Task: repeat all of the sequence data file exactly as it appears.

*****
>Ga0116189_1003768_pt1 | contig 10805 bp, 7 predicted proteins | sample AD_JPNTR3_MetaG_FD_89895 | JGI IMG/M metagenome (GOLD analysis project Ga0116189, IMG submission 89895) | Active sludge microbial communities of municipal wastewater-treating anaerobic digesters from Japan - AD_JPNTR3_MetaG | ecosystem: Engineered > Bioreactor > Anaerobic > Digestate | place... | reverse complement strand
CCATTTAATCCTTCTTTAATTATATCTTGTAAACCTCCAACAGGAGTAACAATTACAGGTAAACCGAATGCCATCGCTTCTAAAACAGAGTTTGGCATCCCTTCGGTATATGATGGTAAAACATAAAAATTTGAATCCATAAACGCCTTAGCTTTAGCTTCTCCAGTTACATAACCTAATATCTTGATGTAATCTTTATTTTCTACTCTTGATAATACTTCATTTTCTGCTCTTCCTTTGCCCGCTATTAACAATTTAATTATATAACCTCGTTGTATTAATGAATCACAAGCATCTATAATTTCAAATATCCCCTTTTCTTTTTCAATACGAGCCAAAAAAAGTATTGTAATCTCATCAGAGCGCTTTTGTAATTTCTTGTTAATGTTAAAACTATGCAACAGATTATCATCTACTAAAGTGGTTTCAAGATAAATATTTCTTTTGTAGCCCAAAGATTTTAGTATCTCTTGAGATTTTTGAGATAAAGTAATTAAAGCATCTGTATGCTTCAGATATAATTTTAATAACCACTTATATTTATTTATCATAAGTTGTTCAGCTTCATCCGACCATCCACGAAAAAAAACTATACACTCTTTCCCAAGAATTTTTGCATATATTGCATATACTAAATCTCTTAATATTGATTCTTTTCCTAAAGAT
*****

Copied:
>Ga0116189_1003768_pt1 | contig 10805 bp, 7 predicted proteins | sample AD_JPNTR3_MetaG_FD_89895 | JGI IMG/M metagenome (GOLD analysis project Ga0116189, IMG submission 89895) | Active sludge microbial communities of municipal wastewater-treating anaerobic digesters from Japan - AD_JPNTR3_MetaG | ecosystem: Engineered > Bioreactor > Anaerobic > Digestate | place... | reverse complement strand
CCATTTAATCCTTCTTTAATTATATCTTGTAAACCTCCAACAGGAGTAACAATTACAGGTAAACCGAATGCCATCGCTTCTAAAACAGAGTTTGGCATCCCTTCGGTATATGATGGTAAAACATAAAAATTTGAATCCATAAACGCCTTAGCTTTAGCTTCTCCAGTTACATAACCTAATATCTTGATGTAATCTTTATTTTCTACTCTTGATAATACTTCATTTTCTGCTCTTCCTTTGCCCGCTATTAACAATTTAATTATATAACCTCGTTGTATTAATGAATCACAAGCATCTATAATTTCAAATATCCCCTTTTCTTTTTCAATACGAGCCAAAAAAAGTATTGTAATCTCATCAGAGCGCTTTTGTAATTTCTTGTTAATGTTAAAACTATGCAACAGATTATCATCTACTAAAGTGGTTTCAAGATAAATATTTCTTTTGTAGCCCAAAGATTTTAGTATCTCTTGAGATTTTTGAGATAAAGTAATTAAAGCATCTGTATGCTTCAGATATAATTTTAATAACCACTTATATTTATTTATCATAAGTTGTTCAGCTTCATCCGACCATCCACGAAAAAAAACTATACACTCTTTCCCAAGAATTTTTGCATATATTGCATATACTAAATCTCTTAATATTGATTCTTTTCCTAAAGAT